If I felt this were anything other than a SLAPP lawsuit, I might feel differently about it. So: I disagree with Tina on this point. I do believe that Ellora’s Cave doxxed Jane Litte unfairly.
It’s also incorrect that Jane posted it on Dear Author. It was hosted via an embedded iframe on The Passive Voice. I have also hosted all the lawsuit documents on Dropbox, but only because federal court documents can’t be obtained for free by most people.

Point the Fourth: “Projection”

No one should constantly have to defend themselves and their employees against accusations of wrongdoing that only the accusers have partaken in.

Oh. Please.
That’s such bullshit.

Point the Fifth: Disclaimers

We are not pubnt. We are not STGRB. We did not and would not “dox” the defendant to her employers.

  1. I still believe that Tina Engler is intimately involved with pubnt. I don’t believe pubnt is (or was) a sole voice, though. I have a shortlist.
  2. I’ve never claimed that Ellora’s Cave is STGRB (the ironically named Stop the Goodreads Bullies), but it is noteable that, in October, the first Ellora’s Cave tweet in over a month (which has since been deleted) supported STGRB.
  3. As for the harassing letters point, I do not believe Tina, but I am not going to say why I think so.

Point the Sixth: The Bottom Line

What Ellora’s Cave seems to fail to understand was that it was not Jane Litte’s article that turned us against Ellora’s Cave, it was the fact of Ellora’s Cave filing the lawsuit. In other words, Tina has causation exactly backwards.
The bottom line is that this lawsuit is very new. It will probably run 3-5 years, and it’s only been a hair over six months. Tina has previously said that she would like to make case law, and that would lengthen, not shorten, the case.
So it’s not very old, and Tina should be aware of that, having been in a three-year-plus lawsuit before in the Brashear case.
But will I defend myself, my mother, my employees, & the many wonderful authors of EC who are being targeted on social media?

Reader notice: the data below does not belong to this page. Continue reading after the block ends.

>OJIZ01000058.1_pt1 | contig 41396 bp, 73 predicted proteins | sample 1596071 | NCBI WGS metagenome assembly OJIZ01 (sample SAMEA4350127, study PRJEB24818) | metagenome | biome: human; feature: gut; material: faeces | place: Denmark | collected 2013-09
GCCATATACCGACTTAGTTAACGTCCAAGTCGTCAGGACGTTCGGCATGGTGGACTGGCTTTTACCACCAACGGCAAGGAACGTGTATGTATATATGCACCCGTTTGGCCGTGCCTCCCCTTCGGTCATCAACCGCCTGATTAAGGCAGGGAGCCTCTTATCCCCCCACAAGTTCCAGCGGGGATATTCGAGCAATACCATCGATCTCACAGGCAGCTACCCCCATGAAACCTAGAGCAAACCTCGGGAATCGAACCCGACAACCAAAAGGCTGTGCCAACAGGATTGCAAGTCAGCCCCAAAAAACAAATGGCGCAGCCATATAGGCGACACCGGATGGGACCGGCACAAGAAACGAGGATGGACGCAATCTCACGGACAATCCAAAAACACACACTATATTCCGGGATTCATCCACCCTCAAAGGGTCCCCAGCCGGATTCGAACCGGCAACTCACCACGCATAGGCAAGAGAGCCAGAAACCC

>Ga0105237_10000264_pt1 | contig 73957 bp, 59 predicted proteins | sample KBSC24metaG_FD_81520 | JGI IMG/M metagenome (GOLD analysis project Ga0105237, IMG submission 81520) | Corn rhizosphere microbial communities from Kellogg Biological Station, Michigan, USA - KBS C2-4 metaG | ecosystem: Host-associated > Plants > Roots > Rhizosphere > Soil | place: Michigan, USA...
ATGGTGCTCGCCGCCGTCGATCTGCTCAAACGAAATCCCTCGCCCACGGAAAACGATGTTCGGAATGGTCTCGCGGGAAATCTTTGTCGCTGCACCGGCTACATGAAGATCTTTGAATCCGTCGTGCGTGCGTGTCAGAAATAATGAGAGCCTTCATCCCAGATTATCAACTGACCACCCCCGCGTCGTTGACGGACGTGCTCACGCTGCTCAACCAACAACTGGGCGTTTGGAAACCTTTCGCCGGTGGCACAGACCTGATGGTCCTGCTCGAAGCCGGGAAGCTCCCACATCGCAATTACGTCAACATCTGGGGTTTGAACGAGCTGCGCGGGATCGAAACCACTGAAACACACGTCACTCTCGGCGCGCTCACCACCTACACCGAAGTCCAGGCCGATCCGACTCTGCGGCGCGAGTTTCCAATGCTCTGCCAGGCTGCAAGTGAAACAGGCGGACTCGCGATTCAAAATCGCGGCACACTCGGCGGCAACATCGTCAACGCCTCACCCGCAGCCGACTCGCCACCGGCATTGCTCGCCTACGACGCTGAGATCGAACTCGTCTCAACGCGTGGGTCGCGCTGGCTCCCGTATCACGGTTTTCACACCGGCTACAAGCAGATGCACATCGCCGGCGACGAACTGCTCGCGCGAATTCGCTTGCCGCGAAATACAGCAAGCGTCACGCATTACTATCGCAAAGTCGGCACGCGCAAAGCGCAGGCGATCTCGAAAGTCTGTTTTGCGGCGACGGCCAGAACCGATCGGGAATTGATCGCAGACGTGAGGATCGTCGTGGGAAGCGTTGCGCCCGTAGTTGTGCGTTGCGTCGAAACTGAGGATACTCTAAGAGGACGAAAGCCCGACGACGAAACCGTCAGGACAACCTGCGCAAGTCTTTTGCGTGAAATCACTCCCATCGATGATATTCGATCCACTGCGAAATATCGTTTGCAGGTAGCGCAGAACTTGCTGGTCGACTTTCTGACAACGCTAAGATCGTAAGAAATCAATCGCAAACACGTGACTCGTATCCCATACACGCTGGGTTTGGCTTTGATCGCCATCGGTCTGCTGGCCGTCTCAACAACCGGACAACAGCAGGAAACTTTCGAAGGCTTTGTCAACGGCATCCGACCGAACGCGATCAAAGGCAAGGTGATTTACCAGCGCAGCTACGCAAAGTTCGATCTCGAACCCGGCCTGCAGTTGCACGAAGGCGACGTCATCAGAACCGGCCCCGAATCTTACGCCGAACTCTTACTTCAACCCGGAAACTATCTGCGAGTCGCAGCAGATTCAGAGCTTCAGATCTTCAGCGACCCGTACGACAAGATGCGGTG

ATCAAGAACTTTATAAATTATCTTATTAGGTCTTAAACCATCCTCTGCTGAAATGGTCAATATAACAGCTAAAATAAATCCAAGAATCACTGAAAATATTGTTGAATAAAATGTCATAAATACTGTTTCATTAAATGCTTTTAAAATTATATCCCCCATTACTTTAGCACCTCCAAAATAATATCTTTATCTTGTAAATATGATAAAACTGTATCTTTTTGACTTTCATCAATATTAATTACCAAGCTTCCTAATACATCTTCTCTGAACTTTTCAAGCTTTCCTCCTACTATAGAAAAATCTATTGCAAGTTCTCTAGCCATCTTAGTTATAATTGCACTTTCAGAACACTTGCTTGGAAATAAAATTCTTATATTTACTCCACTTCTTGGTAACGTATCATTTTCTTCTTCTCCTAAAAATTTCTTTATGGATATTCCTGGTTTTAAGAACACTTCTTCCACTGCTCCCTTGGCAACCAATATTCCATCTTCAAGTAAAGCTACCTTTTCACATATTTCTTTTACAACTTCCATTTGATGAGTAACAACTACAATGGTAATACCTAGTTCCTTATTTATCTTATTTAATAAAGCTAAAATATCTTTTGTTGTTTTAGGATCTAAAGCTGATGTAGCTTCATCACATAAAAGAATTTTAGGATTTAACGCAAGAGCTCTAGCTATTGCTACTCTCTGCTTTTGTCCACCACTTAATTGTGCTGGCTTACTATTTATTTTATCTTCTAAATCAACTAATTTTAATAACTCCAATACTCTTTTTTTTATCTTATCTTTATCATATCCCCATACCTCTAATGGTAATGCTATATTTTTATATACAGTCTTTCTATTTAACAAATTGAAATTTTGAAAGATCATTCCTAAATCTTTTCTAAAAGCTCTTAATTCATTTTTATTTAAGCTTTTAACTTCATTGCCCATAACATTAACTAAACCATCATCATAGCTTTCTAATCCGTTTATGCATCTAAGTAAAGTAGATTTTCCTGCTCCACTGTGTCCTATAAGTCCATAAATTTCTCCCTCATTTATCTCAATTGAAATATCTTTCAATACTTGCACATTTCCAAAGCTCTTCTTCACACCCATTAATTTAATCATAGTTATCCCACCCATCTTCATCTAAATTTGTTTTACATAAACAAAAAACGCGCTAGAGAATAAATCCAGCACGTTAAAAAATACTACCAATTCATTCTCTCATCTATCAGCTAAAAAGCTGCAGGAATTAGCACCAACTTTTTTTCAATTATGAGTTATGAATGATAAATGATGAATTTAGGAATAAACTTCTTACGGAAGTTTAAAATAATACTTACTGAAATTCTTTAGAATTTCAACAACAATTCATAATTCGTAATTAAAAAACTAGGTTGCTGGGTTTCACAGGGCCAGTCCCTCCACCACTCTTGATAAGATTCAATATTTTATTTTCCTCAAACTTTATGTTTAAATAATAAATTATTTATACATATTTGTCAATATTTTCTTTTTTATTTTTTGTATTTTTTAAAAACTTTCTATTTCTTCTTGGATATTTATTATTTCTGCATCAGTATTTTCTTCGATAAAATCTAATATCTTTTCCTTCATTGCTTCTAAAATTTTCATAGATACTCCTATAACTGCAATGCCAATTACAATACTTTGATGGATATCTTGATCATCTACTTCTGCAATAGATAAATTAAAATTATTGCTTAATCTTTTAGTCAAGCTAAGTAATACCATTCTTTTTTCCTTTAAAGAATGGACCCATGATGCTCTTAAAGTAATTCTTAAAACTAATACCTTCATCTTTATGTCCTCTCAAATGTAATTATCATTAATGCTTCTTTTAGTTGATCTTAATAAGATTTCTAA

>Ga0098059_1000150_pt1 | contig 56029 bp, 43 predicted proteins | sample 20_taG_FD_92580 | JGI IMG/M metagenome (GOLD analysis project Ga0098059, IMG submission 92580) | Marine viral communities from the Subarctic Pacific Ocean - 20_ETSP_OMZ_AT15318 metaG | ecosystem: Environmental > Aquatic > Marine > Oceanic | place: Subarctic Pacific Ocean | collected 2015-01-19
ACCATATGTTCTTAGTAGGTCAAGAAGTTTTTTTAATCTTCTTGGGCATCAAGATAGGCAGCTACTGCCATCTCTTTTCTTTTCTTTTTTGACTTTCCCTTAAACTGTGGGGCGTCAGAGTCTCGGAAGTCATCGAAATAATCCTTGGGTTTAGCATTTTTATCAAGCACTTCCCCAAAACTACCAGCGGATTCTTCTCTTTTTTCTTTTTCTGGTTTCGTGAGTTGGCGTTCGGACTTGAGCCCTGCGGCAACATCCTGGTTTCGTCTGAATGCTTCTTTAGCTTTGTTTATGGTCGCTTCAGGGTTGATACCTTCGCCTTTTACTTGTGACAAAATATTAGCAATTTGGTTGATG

Let’s get an example here so I can understand what you’re saying.

  1. Jenny Trout, writing as Abigail Barnette, is an Ellora’s Cave author.
  2. Jenny Trout has been targeted by STGRB and recently had a launch canceled as a result

So, you’ll be taking Jenny Trout’s side, then. Right?
I thought not.
That’s what I call: a dishonest assertion on Tina’s part.

Point the Seventh: Rape Analogies. No. Just—No.

I get that you just want this to go away, but asking us not to defend ourselves feels, to us, like asking a victim of rape not to testify against his or her rapist because of potential social backlash.
Ellora’s Cave does not get to use the fact of my having been raped to justify their (my belief) SLAPP suit against a columnist.
Hell no.
Fuck no.
You know what? Whatever sympathy/empathy I had for Ellora’s Cave just died in a fire.

Loyalty and Business Relationships

Ellora’s Cave isn’t a rape victim. It’s a brick. The brick does not love you.
I’d like to highlight some tweets from yesterday that I think are oh-so-apropos:

If there’s one word I’m getting sick of seeing, it’s “loyalty.” Between authors and publishers, but between readers and authors too. 1/n

— Olivia Waite (@O_Waite) April 7, 2015

Authors sign over publication rights, not speech rights. Point to the “loyalty” clause in any of my contracts, I dare you. 2/n

— Olivia Waite (@O_Waite) April 7, 2015

A publishing contract is a business relationship, creating mutual business interests. It doesn’t compel me to believe everything you say.